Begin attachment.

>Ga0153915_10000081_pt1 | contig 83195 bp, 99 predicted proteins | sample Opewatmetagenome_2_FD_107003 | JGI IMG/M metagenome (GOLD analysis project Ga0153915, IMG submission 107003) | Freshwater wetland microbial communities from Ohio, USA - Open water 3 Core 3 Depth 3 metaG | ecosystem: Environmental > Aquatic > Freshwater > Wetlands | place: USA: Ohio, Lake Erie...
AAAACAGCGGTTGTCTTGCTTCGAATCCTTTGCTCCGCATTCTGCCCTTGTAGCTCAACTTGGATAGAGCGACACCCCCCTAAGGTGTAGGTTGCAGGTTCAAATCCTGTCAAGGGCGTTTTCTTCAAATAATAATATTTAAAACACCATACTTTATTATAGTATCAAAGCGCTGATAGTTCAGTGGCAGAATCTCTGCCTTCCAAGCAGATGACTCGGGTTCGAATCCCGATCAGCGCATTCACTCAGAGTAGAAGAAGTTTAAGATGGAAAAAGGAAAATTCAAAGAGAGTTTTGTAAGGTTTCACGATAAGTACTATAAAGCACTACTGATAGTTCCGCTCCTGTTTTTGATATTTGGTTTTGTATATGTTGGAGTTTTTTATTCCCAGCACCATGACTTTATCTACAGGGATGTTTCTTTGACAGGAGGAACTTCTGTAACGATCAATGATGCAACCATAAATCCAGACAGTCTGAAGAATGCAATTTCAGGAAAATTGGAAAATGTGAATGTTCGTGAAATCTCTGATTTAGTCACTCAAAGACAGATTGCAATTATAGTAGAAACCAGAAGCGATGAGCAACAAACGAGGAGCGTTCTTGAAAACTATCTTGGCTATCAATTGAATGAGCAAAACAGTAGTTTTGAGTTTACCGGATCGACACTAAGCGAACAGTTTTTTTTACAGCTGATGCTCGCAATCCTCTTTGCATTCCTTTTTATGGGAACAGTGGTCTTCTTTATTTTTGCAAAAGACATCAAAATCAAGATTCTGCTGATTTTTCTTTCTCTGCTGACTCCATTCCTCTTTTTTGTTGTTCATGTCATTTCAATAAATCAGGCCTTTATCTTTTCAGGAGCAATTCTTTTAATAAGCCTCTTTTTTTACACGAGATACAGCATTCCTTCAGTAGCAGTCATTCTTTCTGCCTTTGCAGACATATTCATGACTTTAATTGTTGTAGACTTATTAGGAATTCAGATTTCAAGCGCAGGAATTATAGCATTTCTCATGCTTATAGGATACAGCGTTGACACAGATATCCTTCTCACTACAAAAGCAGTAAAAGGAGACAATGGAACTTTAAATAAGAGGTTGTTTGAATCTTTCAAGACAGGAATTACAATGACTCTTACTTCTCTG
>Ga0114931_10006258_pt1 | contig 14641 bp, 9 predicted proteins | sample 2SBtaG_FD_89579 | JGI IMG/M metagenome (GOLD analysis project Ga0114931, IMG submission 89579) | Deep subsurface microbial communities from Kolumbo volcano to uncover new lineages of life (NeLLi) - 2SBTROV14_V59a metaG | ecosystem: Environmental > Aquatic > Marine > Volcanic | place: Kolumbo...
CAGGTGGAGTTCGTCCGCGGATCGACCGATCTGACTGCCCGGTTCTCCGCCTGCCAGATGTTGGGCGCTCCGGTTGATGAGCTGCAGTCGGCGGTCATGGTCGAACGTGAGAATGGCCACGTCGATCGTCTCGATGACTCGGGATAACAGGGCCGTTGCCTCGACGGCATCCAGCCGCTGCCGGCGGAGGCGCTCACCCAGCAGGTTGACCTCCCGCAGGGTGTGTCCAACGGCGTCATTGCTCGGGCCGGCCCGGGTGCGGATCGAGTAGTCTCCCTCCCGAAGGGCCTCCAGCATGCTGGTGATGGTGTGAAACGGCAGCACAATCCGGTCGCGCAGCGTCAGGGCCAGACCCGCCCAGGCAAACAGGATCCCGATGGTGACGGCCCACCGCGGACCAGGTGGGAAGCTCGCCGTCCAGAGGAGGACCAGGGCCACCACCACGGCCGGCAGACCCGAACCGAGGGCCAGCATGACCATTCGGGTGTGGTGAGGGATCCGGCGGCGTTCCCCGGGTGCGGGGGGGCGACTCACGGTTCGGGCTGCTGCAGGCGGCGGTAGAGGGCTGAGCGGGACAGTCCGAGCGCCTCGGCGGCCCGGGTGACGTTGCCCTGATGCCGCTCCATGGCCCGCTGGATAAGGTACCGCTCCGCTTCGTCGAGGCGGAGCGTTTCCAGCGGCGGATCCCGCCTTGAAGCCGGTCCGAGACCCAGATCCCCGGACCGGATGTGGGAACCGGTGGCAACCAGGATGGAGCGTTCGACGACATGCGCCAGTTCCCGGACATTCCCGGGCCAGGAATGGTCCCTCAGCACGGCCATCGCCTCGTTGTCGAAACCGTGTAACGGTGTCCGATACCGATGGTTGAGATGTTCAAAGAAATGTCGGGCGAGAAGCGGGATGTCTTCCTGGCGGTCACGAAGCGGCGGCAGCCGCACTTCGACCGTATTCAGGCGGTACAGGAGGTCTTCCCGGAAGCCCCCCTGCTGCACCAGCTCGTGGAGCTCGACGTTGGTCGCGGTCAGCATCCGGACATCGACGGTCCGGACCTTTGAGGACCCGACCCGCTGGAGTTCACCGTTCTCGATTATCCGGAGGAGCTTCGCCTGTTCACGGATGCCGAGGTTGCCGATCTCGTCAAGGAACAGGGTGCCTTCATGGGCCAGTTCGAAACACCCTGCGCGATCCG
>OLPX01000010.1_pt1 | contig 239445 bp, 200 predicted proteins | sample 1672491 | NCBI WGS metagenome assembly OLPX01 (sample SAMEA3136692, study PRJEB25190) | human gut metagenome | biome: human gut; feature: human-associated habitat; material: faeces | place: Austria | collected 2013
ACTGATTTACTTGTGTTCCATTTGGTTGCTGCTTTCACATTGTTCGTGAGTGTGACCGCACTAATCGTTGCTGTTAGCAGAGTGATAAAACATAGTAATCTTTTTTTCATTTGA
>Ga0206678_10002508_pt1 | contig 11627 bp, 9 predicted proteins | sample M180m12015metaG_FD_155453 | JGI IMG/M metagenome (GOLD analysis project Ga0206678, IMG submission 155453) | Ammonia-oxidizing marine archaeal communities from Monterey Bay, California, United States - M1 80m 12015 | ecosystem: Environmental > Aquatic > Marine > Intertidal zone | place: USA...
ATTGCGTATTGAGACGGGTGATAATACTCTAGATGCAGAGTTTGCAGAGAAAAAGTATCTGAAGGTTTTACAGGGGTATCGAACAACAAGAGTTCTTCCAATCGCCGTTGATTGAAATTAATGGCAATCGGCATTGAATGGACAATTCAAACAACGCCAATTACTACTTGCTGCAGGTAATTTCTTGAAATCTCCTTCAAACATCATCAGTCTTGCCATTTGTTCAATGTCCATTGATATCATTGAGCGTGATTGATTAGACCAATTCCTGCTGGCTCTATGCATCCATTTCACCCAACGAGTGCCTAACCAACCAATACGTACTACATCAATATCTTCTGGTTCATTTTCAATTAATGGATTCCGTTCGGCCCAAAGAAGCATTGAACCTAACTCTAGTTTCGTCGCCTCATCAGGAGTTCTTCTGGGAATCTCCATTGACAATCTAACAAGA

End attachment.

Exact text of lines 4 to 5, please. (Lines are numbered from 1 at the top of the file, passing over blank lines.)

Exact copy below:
CAGGTGGAGTTCGTCCGCGGATCGACCGATCTGACTGCCCGGTTCTCCGCCTGCCAGATGTTGGGCGCTCCGGTTGATGAGCTGCAGTCGGCGGTCATGGTCGAACGTGAGAATGGCCACGTCGATCGTCTCGATGACTCGGGATAACAGGGCCGTTGCCTCGACGGCATCCAGCCGCTGCCGGCGGAGGCGCTCACCCAGCAGGTTGACCTCCCGCAGGGTGTGTCCAACGGCGTCATTGCTCGGGCCGGCCCGGGTGCGGATCGAGTAGTCTCCCTCCCGAAGGGCCTCCAGCATGCTGGTGATGGTGTGAAACGGCAGCACAATCCGGTCGCGCAGCGTCAGGGCCAGACCCGCCCAGGCAAACAGGATCCCGATGGTGACGGCCCACCGCGGACCAGGTGGGAAGCTCGCCGTCCAGAGGAGGACCAGGGCCACCACCACGGCCGGCAGACCCGAACCGAGGGCCAGCATGACCATTCGGGTGTGGTGAGGGATCCGGCGGCGTTCCCCGGGTGCGGGGGGGCGACTCACGGTTCGGGCTGCTGCAGGCGGCGGTAGAGGGCTGAGCGGGACAGTCCGAGCGCCTCGGCGGCCCGGGTGACGTTGCCCTGATGCCGCTCCATGGCCCGCTGGATAAGGTACCGCTCCGCTTCGTCGAGGCGGAGCGTTTCCAGCGGCGGATCCCGCCTTGAAGCCGGTCCGAGACCCAGATCCCCGGACCGGATGTGGGAACCGGTGGCAACCAGGATGGAGCGTTCGACGACATGCGCCAGTTCCCGGACATTCCCGGGCCAGGAATGGTCCCTCAGCACGGCCATCGCCTCGTTGTCGAAACCGTGTAACGGTGTCCGATACCGATGGTTGAGATGTTCAAAGAAATGTCGGGCGAGAAGCGGGATGTCTTCCTGGCGGTCACGAAGCGGCGGCAGCCGCACTTCGACCGTATTCAGGCGGTACAGGAGGTCTTCCCGGAAGCCCCCCTGCTGCACCAGCTCGTGGAGCTCGACGTTGGTCGCGGTCAGCATCCGGACATCGACGGTCCGGACCTTTGAGGACCCGACCCGCTGGAGTTCACCGTTCTCGATTATCCGGAGGAGCTTCGCCTGTTCACGGATGCCGAGGTTGCCGATCTCGTCAAGGAACAGGGTGCCTTCATGGGCCAGTTCGAAACACCCTGCGCGATCCG
>OLPX01000010.1_pt1 | contig 239445 bp, 200 predicted proteins | sample 1672491 | NCBI WGS metagenome assembly OLPX01 (sample SAMEA3136692, study PRJEB25190) | human gut metagenome | biome: human gut; feature: human-associated habitat; material: faeces | place: Austria | collected 2013